Break-up albums are hit or miss. Done well, as with an effort like Marvin Gaye’s 1978 divorce album Here, My Dear, and a break-up record becomes canonical, forever part of a particularly heartbreaking niche of the larger concept album genre. Miranda Lambert’s double album The Weight Of These Wings, written in the wake of her very public divorce from fellow country artist Blake Shelton, will go down as one of those long remembered, deservedly revered records. Split into two sides — The Nerve and The Heart — the album listens as a start-to-finish journey, a metaphor driven home by several songs about hitting the road (two such songs, “Runnin’ Just In Case” and “Highway Vagabond,” kick off side one). It’s a slow-burn of an album (thanks, in part, to a production team of Frank Liddell, Glenn Worf and Eric Masse), one that fans of Lambert’s “Gunpowder And Lead” past may find a more challenging listen than previous efforts, although one they’re also likely to find more rewarding. Following 2014’s Platinum, which was something of a thesis statement on the intersection of independence and womanhood, this 24-song Portrait of the Artist As Starting the Hell Over is as powerful as it gets, and hopefully offers Lambert as much healing as it’s sure to offer its listeners. — BRITTNEY MCKENNA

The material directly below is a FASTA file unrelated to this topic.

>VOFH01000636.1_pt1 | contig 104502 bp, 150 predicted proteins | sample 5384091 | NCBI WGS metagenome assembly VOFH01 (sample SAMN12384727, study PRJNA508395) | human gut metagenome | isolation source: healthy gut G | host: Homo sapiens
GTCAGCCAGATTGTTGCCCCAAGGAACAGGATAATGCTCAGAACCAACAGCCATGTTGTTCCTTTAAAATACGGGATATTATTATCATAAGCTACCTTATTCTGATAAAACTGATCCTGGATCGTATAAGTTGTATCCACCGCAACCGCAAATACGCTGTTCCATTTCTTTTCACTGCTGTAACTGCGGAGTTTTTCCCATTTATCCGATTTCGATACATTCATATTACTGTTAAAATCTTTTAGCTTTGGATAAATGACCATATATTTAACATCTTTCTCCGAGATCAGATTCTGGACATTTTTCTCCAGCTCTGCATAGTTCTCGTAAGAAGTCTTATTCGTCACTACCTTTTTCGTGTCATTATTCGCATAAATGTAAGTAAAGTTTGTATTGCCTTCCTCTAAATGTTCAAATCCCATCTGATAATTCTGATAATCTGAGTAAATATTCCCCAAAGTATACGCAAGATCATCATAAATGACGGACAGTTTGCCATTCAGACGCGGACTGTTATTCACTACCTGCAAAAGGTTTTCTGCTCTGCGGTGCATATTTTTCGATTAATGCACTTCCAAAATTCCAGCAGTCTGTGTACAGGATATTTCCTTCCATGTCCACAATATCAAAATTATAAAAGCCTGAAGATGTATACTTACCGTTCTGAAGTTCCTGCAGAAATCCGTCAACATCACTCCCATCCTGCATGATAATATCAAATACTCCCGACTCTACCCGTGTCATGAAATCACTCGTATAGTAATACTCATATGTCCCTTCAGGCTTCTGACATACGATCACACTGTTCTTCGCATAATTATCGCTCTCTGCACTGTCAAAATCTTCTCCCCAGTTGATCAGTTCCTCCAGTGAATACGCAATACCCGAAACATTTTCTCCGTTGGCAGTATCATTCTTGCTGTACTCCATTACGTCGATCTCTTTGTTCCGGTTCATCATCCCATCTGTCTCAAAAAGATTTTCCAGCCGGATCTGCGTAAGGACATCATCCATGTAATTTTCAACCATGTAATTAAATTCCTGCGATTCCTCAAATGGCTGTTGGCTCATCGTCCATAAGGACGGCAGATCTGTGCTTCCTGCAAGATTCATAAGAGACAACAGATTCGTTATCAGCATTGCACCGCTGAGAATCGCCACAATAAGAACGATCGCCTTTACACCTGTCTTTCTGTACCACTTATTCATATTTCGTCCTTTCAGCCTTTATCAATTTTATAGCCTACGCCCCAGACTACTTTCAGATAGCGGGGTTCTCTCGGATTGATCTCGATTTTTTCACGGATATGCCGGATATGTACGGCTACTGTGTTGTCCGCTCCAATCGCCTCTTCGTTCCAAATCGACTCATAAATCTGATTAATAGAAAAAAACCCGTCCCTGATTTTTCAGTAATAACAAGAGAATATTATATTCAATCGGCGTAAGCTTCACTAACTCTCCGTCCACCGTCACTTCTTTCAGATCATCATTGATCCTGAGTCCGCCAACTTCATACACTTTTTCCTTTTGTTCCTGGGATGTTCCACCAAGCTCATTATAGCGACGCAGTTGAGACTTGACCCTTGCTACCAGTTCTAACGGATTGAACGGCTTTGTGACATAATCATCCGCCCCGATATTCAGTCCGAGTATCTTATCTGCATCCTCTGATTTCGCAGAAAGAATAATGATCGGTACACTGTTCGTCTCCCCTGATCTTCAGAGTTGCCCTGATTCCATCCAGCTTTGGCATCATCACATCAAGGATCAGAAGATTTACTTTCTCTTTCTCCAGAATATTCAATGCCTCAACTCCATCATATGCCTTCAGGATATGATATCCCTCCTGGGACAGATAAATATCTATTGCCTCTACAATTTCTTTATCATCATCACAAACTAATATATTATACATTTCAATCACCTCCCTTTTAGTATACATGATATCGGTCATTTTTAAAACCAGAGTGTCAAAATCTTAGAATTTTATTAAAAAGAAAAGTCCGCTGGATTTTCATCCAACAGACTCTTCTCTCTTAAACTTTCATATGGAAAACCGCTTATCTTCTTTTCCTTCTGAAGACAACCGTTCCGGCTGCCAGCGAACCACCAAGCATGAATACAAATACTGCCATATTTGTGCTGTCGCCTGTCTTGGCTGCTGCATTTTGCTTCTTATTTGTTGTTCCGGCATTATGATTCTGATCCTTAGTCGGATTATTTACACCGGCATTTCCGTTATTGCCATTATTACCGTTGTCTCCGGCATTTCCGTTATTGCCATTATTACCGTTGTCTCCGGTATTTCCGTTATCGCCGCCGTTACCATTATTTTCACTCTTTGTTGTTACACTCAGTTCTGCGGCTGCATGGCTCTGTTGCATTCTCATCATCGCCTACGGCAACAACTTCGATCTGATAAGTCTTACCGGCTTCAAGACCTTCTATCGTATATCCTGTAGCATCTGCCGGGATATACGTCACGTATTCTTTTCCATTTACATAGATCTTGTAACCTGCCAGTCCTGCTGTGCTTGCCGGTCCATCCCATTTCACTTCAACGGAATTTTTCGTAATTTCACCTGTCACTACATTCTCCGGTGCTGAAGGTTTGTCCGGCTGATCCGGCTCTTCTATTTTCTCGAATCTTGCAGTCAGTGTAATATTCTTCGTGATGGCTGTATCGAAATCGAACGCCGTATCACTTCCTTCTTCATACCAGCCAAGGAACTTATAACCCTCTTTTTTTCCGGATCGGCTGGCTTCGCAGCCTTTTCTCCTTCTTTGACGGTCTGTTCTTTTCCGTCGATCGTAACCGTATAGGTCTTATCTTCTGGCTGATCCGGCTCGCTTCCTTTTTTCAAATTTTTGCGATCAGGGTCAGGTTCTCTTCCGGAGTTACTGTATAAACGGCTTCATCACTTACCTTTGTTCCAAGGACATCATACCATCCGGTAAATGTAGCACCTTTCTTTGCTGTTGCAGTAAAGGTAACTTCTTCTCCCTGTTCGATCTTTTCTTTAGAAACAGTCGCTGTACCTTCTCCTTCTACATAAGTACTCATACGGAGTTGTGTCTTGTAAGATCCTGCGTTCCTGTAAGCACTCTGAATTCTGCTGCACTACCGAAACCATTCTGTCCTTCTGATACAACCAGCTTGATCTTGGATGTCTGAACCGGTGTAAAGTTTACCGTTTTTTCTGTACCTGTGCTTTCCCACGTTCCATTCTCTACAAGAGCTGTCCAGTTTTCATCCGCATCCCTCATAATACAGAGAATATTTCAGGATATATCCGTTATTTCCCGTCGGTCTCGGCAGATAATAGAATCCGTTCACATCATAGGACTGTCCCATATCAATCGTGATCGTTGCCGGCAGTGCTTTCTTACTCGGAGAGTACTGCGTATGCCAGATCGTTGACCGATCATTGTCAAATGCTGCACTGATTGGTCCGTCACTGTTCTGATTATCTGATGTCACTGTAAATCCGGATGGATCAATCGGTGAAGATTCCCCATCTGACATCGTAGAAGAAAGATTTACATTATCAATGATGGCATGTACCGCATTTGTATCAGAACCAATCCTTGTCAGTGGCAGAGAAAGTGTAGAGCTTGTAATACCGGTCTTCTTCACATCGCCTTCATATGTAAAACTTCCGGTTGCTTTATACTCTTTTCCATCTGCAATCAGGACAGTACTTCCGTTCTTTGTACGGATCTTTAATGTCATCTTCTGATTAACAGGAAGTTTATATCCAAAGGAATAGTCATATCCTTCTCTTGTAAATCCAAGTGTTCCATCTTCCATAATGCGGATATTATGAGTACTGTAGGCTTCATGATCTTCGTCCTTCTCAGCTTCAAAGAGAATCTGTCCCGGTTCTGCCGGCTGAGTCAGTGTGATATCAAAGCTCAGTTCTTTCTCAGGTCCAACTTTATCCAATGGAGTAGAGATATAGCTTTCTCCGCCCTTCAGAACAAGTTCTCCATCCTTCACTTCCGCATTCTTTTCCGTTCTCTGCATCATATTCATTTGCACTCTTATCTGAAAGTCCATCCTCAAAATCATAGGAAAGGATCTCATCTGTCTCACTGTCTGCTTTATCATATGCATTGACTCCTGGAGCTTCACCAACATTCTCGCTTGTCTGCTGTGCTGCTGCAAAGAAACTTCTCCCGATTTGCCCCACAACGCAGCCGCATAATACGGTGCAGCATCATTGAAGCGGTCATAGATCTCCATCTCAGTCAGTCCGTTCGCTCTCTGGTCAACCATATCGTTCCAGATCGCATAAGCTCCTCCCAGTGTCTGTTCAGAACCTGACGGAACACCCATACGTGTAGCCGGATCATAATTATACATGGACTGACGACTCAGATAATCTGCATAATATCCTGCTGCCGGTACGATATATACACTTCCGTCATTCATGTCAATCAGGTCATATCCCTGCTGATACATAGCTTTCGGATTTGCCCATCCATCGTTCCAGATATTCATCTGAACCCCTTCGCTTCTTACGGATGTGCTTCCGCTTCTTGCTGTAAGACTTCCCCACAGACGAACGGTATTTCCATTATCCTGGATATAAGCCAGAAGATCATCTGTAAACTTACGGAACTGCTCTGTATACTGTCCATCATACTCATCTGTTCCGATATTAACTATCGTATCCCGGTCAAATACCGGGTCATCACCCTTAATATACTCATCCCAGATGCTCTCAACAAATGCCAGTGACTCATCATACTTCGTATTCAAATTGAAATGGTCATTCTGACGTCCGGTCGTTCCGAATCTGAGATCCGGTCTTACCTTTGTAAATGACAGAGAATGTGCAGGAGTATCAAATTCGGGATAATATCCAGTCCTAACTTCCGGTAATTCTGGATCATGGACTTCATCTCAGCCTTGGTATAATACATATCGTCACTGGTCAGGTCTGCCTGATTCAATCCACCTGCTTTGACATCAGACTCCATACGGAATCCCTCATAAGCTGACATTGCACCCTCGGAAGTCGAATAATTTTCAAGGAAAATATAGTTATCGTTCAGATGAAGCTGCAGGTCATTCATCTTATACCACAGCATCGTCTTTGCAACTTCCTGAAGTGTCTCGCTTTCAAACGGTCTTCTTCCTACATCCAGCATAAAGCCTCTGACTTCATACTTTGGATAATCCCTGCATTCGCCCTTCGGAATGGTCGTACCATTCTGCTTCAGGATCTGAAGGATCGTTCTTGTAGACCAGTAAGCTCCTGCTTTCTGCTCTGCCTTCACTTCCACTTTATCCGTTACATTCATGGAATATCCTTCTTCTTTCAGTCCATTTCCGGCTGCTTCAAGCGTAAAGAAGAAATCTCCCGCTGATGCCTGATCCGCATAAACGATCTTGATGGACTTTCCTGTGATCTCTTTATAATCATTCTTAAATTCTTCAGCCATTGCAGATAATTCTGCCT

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27. Dawes, We’re All Gonna Die

Feisty isn’t a word that springs to mind when considering Dawes. Yet We’re All Gonna Die certainly comes out swinging with big guitars, chunky grooves and what seems to be a concerted effort to mix things up from their usual wistful balladry and thoughtful mid-tempo. Heck, they even tackle reggae. But what’s most surprising about the album is just how well Taylor Goldsmith’s intricate lyrics fit into the aggressive music, especially on the circus-like “No Reason At All” and the crunching “One Of Us.” And on “Roll Tide,” the band slips back into balladry like it’s a velvet glove, just in case the new direction doesn’t take. — JIM BEVIGLIA